Have you ever wondered why the sky is blue? I love learning new things and here I will explore the fascinating phenomenon of why the sky appears blue.
Whether you’ve pondered this question during a leisurely walk or found yourself curious about it just now, we’re here to provide you with a friendly and easy-to-understand explanation.
So, let’s satisfy your curiosity and uncover the secrets behind why the sky is blue!
The phenomenon responsible for the blue color of the sky is known as Rayleigh scattering. When sunlight, which is completely white but yet contains all the colours of the spectrum, enters the Earth’s atmosphere, it encounters molecules, such as nitrogen and oxygen.
These molecules are much smaller than the wavelength of visible light and act as tiny obstacles for the light waves.
The shorter wavelengths of light, such as blue and violet, are more easily scattered by and bounce off these molecules compared to longer wavelengths of light like red and orange.
This scattering occurs in all directions, but it is more pronounced in the forward direction. As a result, when we look up at the sky, we see the scattered blue light coming from all parts of the atmosphere.
The rest of the colours with the longer wavelengths, green, red, yellow etc comes straight at us and we don’t physically see them. They are unscattered and still mixed together so remain white.
However we do see these colours, sometimes, for example when it rains and the droplets act as a prism creating a rainbow. Then all the colours in the sun’s light show themeselves.
The human eye picks up violet and indigo a lot harder than blue so the blue generally wins in what we see from the two colours. Lots more on that shortly.
Why is the Blue Sky Paler near the Horizon?
You may have noticed when we take a photograph on a clear blue sky day, that the sky is a lot paler near the horizon than it is above us.
The appearance of the sky is influenced by both distance and angle. As the distance between us and the sky increases, the colour tends to transition from a vibrant blue to a paler hue.
This extra distance means the blue and violet wavelengths have been scattered a whole lot more before they get to our eyes and thus the white gains more of a foothold.
The lower angles often result in warmer tones and higher angles offering a cooler, more vivid blue. These variations in distance and angle contribute to the ever-changing beauty of the sky above us.
The Human Eyes At Work
The biology of the human eye is a marvel we take for granted. It works and does its magic to allow us to see the beauty of the world around us.
Why then, do we not see violet and indigo in the sky if it is being scattered around like the blue wavelengths? We know it is there because it appears in rainbows?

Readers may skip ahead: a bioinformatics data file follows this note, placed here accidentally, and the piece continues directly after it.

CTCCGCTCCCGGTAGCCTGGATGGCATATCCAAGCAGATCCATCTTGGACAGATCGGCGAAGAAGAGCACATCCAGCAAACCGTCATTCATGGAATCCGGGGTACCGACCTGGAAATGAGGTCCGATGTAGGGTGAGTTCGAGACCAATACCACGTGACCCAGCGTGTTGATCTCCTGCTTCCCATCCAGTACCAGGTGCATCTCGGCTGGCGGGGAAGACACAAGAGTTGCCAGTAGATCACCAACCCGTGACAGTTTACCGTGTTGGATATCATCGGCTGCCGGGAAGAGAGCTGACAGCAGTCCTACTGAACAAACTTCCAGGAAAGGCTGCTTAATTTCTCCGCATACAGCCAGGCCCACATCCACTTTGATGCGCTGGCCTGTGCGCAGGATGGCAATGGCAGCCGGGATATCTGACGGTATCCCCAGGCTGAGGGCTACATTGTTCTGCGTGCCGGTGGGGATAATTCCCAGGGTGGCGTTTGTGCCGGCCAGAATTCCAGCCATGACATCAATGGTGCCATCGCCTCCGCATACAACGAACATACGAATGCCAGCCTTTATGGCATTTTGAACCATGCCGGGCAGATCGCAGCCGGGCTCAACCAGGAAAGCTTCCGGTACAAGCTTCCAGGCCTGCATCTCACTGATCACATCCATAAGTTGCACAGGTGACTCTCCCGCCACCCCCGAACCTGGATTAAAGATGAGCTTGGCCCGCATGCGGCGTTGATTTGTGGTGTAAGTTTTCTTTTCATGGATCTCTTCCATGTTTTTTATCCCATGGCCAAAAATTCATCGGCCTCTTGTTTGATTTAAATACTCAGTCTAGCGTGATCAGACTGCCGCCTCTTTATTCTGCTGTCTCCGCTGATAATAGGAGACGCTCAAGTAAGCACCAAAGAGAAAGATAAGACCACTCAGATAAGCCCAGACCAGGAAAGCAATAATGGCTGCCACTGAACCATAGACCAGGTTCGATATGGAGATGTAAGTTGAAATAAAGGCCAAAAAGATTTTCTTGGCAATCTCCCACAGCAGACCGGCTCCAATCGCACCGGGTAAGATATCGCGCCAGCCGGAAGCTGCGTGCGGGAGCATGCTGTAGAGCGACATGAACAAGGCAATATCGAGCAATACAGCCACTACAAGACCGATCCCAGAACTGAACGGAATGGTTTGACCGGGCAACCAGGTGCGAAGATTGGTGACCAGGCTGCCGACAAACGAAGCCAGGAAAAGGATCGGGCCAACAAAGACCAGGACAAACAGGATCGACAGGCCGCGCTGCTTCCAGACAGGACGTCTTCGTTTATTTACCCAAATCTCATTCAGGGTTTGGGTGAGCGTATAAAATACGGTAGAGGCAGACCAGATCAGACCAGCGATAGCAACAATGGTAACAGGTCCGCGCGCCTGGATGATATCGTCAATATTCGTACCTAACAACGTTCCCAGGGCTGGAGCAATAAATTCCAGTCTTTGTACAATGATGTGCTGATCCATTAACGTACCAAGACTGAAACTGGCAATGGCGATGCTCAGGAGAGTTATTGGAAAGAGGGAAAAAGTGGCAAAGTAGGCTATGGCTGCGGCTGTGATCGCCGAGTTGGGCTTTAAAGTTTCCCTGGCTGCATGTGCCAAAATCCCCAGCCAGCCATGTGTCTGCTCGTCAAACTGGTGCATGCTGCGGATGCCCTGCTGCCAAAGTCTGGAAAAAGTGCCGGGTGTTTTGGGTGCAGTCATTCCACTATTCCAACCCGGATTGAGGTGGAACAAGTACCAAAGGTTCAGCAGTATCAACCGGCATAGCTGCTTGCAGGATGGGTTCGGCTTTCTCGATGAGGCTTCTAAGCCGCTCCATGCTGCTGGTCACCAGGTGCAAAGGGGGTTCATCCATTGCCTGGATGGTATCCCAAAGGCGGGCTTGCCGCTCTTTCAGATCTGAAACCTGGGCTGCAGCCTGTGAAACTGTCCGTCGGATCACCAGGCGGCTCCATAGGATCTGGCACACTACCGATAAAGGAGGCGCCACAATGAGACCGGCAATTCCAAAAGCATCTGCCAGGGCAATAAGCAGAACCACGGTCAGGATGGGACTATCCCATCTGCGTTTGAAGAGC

Well our retinas have evolved through history to have 3 colour receptors, red, blue and green. The primary colours. As we look at the blue, violet and indigo that the visible sky has, our eyes adjust it to show the primary colour, blue. The brain tells us we are seeing blue.
Does Your Dog See The Blue Sky?
Interestingly dogs eyes only have 2 receptors. Blue and yellow. So they can enjoy a lovely blue sky with you but when you sit to watch a sunset it can’t see the gorgeous pinks and reds.
This is also why your dog loses red toys in green grass. I really don’t know why they make so many toys in red. Anything yellow and blue it can see more clearly. Everything else is grey, mucky yellow or black to a dog.
Even a yellow tennis ball will be hard to find for them in the green grass that appears yellowy grey to them. Smarter dog toy companies use blue as that makes it so clear to a dogs eyes.
Sunrise And Sunset More Red
During sunrise and sunset, the path that sunlight takes through the atmosphere is even longer. This causes even yet more scattering of the shorter blue and violet wavelengths. And thus taking more blues out of the line of sight.
This allows some of the longer wavelengths of light through resulting in the sky appearing red or orange.
At sunset, the sky’s colors can range from vibrant hues of red, orange, and pink. This happens due to atmospheric scattering, where the longer wavelengths of light, such as red and orange, are scattered more than the shorter blue and violet wavelengths.
So Why Is The Ocean Blue?
And no, the seas and oceans are not blue because it reflects the sky.
In short we are back into wavelengths of the differing colours. Water absorbs all the red, orange and yellow wavelengths and leaves the blue wavelengths to penetrate the water more and reflecting that colour back to our eyes.
However, say in a glass of water we have poured, there is simply not enough water for light to penetrate so it remains clear of colour. The same reason for why in shallow waters it is less blue or it is crystal clear.
Why Is The Sky On Mars Red?
The Mars sky is blue. But, we have all seen the images sent back from Mars via the rovers out there. The sky is red?
This is not the sky but all the iron dust in the Martian atmosphere that has been whipped up by storms. The Mars sky without these dusty storms would be, blue! A very very dark blue though because the planet has less of an atmosphere to scatter the blue wavelegths as much.
In conclusion, the blue colour of the sky can be attributed to the scattering of sunlight by molecules in the Earth’s atmosphere.
During the day, the sky appears blue because shorter blue wavelengths are scattered more than other colors. At sunset, the sky turns red where the longer red wavelengths are scattered the least.
Our eyes perceive the sky as blue without the indigos and violets because the blue cones in our retinas are more sensitive to blue light.
So next time you gaze at the sky or the ocean, remember the fascinating science behind their beautiful blue hues!
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